9. I've played Anglo for about 12 years now, based on Noel's methodology after attending his workshops several times from the very start of learning the instrument. I'm a left-side anchor, right side "bow hand" player, with one of the instrument left side corner points on the inside of my left leg. One enhancement I've made on his left side anchoring, and probably related to that I also play the Uilleann pipes where we use a leather "popping strap" on the leg to seal the bottom of the chanter, is to use a piece of leather on my left leg (about 8" square) to keep the left side from sliding around on my pants. I don't know why everyone doesn't do this. It absolutely keeps the instrument from slipping around and is very comfortable. With the leather square in place, I can remove my left hand from the instrument and it will not move on a push. The goal is to absolutely minimize the tension and energy in the left arm that one might waste stabilizing the instrument. I find it allows me greater accuracy and speed on the left side as well. It's also a lot more comfortable to use the leather if you're wearing shorts. I handed out a bunch of these a few years ago to the other students at Noel's West Coast workshop. All the rhythm and dynamics are done with my right arm. The only energy in my left arm is stabilizing the instrument on a pull. I also use my right little finger against the right side (something else I see Noel do at times and that he recommended to me) to provide additional right side stability to insure symmetrical and parallel bellows pushes without rotation about the right side center axis if unstabilized. Without the pinky stabilization, it's very easy to have the top of the bellows tilt in on a push as a result of the right thumb energy against the hand rail while the bottom which is unsupported tilts out. The two motions end up canceling each other out, essentially creating a zero pressure change for a fraction of a second and result in slower and less efficient and precise playing. I spent a lot of time working with Noel on fixing this early defect in my technique. I have some early videos on YouTube of tunes I posted before I fixed this issue in later workshops with Noel, it's almost embarrassing now to watch them, the top tilt on push was so bad. Additionally, if you watch Noel's playing in detail from many angles, you will also see that he puts a little inside bow in the bellows which provides additional stability and efficiency, along with almost a lifting motion when closing the bellows. Think of a Slinky (i.e. an instrument with very supple bellows). If you hold it straight across with no bend it will just sag and wobble unpredictably when pressed or pulled. Put the tiniest bit of a bow in the arc of the Slinky and now it moves much more predictably and with total control. I'm a huge advocate for Noel's playing methodology and ergonomics, they absolutely work for me. Everything he does, he does for a reason and, if you ask, he will tell you exactly why. Everything is about control and precision, and having a solid platform and absolutely rock-steady and predictable bellows motion is critical to play quickly and accurately. Now, could this all be done with right side anchoring? I don't know. Noel's techniques and ergonomic choices work well for me so that's what I advocate and teach.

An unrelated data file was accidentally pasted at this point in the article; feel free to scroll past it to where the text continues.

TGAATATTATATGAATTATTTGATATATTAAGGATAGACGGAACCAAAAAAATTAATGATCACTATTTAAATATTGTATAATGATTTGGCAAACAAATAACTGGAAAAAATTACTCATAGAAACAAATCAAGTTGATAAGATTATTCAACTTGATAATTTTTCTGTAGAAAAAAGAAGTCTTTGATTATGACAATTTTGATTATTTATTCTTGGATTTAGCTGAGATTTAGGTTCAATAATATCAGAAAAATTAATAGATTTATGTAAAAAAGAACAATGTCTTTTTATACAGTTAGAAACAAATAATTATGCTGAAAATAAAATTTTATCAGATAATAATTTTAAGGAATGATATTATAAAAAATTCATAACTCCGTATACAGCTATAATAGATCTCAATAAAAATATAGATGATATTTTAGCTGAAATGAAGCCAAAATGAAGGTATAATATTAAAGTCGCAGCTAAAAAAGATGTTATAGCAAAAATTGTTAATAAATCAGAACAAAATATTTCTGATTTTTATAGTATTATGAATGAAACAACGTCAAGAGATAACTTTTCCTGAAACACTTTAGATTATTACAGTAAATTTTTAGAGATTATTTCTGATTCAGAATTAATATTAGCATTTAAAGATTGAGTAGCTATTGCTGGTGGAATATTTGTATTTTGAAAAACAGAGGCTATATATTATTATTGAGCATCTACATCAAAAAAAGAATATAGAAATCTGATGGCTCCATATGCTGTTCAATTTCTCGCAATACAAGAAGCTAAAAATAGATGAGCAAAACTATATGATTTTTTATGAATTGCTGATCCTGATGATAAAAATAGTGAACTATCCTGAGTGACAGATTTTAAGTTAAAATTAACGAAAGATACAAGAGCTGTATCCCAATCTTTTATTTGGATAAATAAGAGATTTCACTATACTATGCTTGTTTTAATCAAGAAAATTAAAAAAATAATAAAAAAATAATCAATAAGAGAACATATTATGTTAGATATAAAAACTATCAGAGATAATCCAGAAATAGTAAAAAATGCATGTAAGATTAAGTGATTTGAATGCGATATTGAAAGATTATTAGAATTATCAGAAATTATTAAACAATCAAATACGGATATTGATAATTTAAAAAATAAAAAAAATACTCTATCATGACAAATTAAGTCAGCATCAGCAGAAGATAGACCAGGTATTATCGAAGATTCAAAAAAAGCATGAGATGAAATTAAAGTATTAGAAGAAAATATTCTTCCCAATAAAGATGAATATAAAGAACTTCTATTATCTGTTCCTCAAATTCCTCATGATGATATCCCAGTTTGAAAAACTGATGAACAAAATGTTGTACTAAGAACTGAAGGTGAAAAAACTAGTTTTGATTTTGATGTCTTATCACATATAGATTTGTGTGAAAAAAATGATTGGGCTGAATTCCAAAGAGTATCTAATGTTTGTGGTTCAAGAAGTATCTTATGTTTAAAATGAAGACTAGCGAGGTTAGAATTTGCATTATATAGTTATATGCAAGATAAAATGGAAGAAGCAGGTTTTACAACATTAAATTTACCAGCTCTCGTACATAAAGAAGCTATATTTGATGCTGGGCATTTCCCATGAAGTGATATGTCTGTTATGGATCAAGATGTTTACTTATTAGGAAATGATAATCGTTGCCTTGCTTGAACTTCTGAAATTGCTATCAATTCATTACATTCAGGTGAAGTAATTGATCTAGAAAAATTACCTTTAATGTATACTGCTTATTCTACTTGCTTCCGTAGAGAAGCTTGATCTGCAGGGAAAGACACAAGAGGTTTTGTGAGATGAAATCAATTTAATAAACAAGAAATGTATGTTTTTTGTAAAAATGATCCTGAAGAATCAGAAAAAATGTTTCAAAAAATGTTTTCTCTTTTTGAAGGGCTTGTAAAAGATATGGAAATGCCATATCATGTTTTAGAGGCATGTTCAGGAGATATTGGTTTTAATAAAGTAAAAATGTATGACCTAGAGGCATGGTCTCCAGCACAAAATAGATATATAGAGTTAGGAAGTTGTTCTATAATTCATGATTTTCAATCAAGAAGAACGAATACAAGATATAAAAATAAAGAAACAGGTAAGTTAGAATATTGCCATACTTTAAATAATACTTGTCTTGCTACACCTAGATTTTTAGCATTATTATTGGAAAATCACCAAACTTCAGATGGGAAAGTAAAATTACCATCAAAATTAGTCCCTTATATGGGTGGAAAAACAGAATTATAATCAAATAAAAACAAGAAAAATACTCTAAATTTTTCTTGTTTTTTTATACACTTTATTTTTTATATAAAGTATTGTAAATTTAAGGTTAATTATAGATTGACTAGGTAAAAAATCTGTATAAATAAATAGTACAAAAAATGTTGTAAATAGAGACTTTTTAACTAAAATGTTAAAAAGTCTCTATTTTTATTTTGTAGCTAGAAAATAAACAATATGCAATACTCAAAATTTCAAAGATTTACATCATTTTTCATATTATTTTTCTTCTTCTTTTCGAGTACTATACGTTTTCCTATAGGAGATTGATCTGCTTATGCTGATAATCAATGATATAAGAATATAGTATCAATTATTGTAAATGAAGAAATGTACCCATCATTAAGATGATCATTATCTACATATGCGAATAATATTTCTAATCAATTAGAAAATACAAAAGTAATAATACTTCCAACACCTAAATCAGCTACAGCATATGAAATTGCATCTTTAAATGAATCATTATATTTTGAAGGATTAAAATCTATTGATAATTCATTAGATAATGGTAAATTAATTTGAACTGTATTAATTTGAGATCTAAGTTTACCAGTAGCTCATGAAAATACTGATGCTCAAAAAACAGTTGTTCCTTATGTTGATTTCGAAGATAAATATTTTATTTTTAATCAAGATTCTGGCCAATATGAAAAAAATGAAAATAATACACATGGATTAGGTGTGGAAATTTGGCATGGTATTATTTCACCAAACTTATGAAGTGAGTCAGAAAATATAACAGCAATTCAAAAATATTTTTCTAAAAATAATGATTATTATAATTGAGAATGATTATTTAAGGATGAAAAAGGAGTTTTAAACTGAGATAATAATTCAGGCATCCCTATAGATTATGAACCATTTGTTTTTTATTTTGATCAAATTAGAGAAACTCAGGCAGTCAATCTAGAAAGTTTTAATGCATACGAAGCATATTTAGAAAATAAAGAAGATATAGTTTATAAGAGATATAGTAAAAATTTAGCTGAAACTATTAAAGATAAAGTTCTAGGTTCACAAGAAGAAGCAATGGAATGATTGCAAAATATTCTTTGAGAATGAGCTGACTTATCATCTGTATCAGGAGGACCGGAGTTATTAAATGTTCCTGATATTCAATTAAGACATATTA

10. I think a screen protector modified with holes for the buttons the would be your best option for providing tactile feedback..
  11. Regarding the hitting wrong buttons, an enthusiastic fan of my Chromatic Accordion MIDI controller app made an clear overlay for his iPad with holes cut out for the buttons. He's able to play quite reliably without constantly looking at the iPad this way, it's pretty amazing.
  12. Anyone with an iPad who plays Hayden layout concertina interested in doing a demo video of my new Hayden-based MIDI controller for the iPad? In exchange I will give you a free copy of the app and gift you a copy of the Roland Sound Canvas iOS app. I don't play the the Hayden system and any demo I try to do will be pretty simplistic. You need to have a relatively recent iPad running iOS 10.0 or later.
  13. Using this app, for example, you can run the Roland Sound Canvas or other iOS CoreMIDI-compliant synth apps on the iPad, and then play them using your Hayden concertina skills rather than a keyboard, all on the same iPad. MIDITinaXL is the equivalent app for English Concertina, MIDIAngloXL for Anglo.